What else to do after a senior was financially abused, the case was reported to Adult Protective Services and the abuse continue

Asked over 1 year ago - San Jose, CA

I am writing in behalf of a senior. He has a friend who convinced him in giving $600,000.00 for a business, and then his friend told him the business went bad and the senior lost his money. A report to Adult P. Services was done, but the senior citizen did not put charges due to the hope that he would be rich very soon, as promised by his friend who lives in my friend's house now (I think is homeless). His friend charged $9,000.00 from the senior's credit card without authorization to buy a car from his brother's lot and sold it, then gave $900.00 to the senior. The senior citizen was not able to pay the balance and his credit card went to collection. The senior doesn't have money to pay the property taxes of his home. The friend keeps two guns and manipulates the senior. Advice

Attorney answers (3)

  1. Charles Richard Perry

    Pro

    Contributor Level 16

    5

    Lawyers agree

    Answered . I am finding it difficult to advise you on this question. If Adult Protective Services conducted its investigation and found it could do nothing, then it seems likely there is nothing you can do, either. Your only remedy would be to establish a physical conservatorship over the senior citizen, and have him moved out of the home. If the senior citizen is capable of taking care of himself, however, the court likely will deny the conservatorship.

    A similar analysis applies to the financial claims. If the senior citizen chooses not to pursue the claim and has the mental faculties to make that decision , there is little that you can do. The only thing an outsider can do is to attempt to obtain a conservatorship over the estate of this senior citizen -- and that attempt will fail if the senior citizen is indeed capable of managing his affairs and simply chooses to be sloppy about them. In addition, a civil action against the friend sounds like it will ultimately be pointless , if the friend does not have the money to pay a judgment.

    If you are writing on behalf of the senior who is seeking help to get this "friend" out of his house and recover his money, then you need to meet with a lawyer in your area, meet with someone from a senior advocacy agency in your area, and otherwise tap into local resources to start appropriate ways to evict this "friend" and protect the senior citizen.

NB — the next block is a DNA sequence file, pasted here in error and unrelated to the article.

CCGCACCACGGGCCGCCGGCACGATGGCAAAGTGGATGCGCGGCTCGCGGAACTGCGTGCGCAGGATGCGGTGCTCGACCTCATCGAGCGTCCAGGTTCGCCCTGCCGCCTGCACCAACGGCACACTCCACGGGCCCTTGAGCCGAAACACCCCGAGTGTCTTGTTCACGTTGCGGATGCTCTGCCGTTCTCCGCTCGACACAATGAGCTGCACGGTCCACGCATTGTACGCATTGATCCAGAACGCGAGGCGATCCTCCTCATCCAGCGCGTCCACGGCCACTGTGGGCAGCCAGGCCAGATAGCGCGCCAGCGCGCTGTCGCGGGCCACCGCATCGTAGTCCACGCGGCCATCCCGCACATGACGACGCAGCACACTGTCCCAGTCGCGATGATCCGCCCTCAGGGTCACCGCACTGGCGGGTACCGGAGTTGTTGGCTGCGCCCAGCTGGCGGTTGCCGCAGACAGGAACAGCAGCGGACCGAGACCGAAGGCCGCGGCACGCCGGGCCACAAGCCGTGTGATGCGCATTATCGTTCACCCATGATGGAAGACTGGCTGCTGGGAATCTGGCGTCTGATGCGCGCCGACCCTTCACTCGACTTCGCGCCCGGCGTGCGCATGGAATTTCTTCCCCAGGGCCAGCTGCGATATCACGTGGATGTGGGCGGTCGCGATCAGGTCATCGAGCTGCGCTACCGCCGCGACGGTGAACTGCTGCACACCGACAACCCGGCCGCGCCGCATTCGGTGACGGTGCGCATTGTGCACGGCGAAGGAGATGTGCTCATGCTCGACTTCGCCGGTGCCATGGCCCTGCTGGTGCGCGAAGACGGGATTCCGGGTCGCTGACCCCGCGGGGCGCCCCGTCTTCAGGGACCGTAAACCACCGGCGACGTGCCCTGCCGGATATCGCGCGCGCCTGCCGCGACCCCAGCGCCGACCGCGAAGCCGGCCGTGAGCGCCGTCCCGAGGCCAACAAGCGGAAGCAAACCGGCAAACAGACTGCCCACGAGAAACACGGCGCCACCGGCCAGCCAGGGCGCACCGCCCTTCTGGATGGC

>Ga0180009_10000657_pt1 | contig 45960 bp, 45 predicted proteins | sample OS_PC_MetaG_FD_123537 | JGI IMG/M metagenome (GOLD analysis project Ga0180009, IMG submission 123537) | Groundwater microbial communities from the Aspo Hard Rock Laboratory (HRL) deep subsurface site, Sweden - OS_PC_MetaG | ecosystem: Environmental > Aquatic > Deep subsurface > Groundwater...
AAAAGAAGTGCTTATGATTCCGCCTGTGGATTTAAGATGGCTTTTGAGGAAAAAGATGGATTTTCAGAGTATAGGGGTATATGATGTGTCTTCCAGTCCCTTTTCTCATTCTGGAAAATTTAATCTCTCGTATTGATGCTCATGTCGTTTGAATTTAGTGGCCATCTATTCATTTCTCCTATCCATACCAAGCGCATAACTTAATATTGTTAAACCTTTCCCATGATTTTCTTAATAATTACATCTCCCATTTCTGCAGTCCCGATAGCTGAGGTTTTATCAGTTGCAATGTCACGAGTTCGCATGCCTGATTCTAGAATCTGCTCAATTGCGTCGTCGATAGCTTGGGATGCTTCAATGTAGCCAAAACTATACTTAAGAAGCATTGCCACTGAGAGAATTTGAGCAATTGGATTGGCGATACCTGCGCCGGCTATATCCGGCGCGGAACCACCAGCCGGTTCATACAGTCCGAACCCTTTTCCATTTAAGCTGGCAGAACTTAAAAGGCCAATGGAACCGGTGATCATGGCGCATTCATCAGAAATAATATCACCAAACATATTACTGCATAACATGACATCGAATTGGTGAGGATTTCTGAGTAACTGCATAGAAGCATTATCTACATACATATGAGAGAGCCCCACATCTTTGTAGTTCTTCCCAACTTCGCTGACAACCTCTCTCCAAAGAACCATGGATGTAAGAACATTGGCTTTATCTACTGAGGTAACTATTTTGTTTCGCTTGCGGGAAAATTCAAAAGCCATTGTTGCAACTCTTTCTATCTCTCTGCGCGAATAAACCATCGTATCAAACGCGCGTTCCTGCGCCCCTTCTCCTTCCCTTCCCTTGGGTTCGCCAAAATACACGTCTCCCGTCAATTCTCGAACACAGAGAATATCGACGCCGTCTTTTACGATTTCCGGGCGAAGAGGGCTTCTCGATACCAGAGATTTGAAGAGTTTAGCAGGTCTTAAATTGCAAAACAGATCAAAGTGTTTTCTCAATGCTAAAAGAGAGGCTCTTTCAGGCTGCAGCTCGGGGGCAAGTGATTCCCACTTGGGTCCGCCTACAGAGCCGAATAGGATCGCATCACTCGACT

2. Jonathan H Levy

    Contributor Level 20

    3

    Lawyers agree

    Answered . You can make a new complaint to APS and don't leave out the important details this time like the missing $600,000. Failing that perhaps you can find a relative who is interested ijn intervening. You can also speak to laew enforcement and see if they have any ideas especially if the perpetrator is known to them.

    This is not legal advice but a general comment on society. International Law 24/7 hotline +1-202-318-2406 - Dr.... more
  3. Ian A. Scharg

    Pro

    Contributor Level 10

    3

    Lawyers agree

    Answered . Your senior friend needs to speak to an attorney who specializes in financial elder abuse. APS and the proper authorities are always the right way to go. However, if you believe that the defrauding individual still has your friend's money, then civil action should be taken.

    My firm has handled cases such as this, if you allege that the fraudster was a corporation, there may be alternative avenues in recovering the lost funds. For example, the Victims of Corporate Fraud Compensation Fund may be an avenue for your friend to recover at least a portion of his money.

    I urge you and your friend to consult an attorney to determine what options he has.

    This is not legal advice and does not intend to create an attorney-client relationship. You should consult an... more

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